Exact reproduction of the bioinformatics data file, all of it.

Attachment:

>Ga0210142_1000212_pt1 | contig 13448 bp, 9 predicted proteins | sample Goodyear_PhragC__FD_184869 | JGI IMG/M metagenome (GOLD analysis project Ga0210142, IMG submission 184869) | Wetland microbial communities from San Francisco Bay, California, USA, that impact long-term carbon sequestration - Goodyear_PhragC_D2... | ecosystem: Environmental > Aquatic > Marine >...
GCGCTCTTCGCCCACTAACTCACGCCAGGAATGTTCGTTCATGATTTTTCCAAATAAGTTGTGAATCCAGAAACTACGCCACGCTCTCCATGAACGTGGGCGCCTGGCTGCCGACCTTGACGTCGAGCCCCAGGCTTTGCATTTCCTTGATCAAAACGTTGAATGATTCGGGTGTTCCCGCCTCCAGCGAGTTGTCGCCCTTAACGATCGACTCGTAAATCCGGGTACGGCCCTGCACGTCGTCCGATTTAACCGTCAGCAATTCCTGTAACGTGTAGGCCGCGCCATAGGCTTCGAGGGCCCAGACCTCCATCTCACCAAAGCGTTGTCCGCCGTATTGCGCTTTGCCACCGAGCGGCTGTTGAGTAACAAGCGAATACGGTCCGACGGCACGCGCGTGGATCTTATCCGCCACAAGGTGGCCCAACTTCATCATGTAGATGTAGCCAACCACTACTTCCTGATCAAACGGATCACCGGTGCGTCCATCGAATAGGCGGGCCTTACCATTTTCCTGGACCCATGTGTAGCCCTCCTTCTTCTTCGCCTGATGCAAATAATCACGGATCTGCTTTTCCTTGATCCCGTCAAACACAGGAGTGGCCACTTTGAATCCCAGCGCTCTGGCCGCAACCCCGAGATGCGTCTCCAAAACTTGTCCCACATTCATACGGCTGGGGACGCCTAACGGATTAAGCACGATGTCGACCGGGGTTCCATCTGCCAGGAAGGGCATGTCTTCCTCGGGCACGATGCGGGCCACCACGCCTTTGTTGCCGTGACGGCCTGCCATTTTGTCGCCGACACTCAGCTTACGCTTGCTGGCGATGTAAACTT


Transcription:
>Ga0210142_1000212_pt1 | contig 13448 bp, 9 predicted proteins | sample Goodyear_PhragC__FD_184869 | JGI IMG/M metagenome (GOLD analysis project Ga0210142, IMG submission 184869) | Wetland microbial communities from San Francisco Bay, California, USA, that impact long-term carbon sequestration - Goodyear_PhragC_D2... | ecosystem: Environmental > Aquatic > Marine >...
GCGCTCTTCGCCCACTAACTCACGCCAGGAATGTTCGTTCATGATTTTTCCAAATAAGTTGTGAATCCAGAAACTACGCCACGCTCTCCATGAACGTGGGCGCCTGGCTGCCGACCTTGACGTCGAGCCCCAGGCTTTGCATTTCCTTGATCAAAACGTTGAATGATTCGGGTGTTCCCGCCTCCAGCGAGTTGTCGCCCTTAACGATCGACTCGTAAATCCGGGTACGGCCCTGCACGTCGTCCGATTTAACCGTCAGCAATTCCTGTAACGTGTAGGCCGCGCCATAGGCTTCGAGGGCCCAGACCTCCATCTCACCAAAGCGTTGTCCGCCGTATTGCGCTTTGCCACCGAGCGGCTGTTGAGTAACAAGCGAATACGGTCCGACGGCACGCGCGTGGATCTTATCCGCCACAAGGTGGCCCAACTTCATCATGTAGATGTAGCCAACCACTACTTCCTGATCAAACGGATCACCGGTGCGTCCATCGAATAGGCGGGCCTTACCATTTTCCTGGACCCATGTGTAGCCCTCCTTCTTCTTCGCCTGATGCAAATAATCACGGATCTGCTTTTCCTTGATCCCGTCAAACACAGGAGTGGCCACTTTGAATCCCAGCGCTCTGGCCGCAACCCCGAGATGCGTCTCCAAAACTTGTCCCACATTCATACGGCTGGGGACGCCTAACGGATTAAGCACGATGTCGACCGGGGTTCCATCTGCCAGGAAGGGCATGTCTTCCTCGGGCACGATGCGGGCCACCACGCCTTTGTTGCCGTGACGGCCTGCCATTTTGTCGCCGACACTCAGCTTACGCTTGCTGGCGATGTAAACTT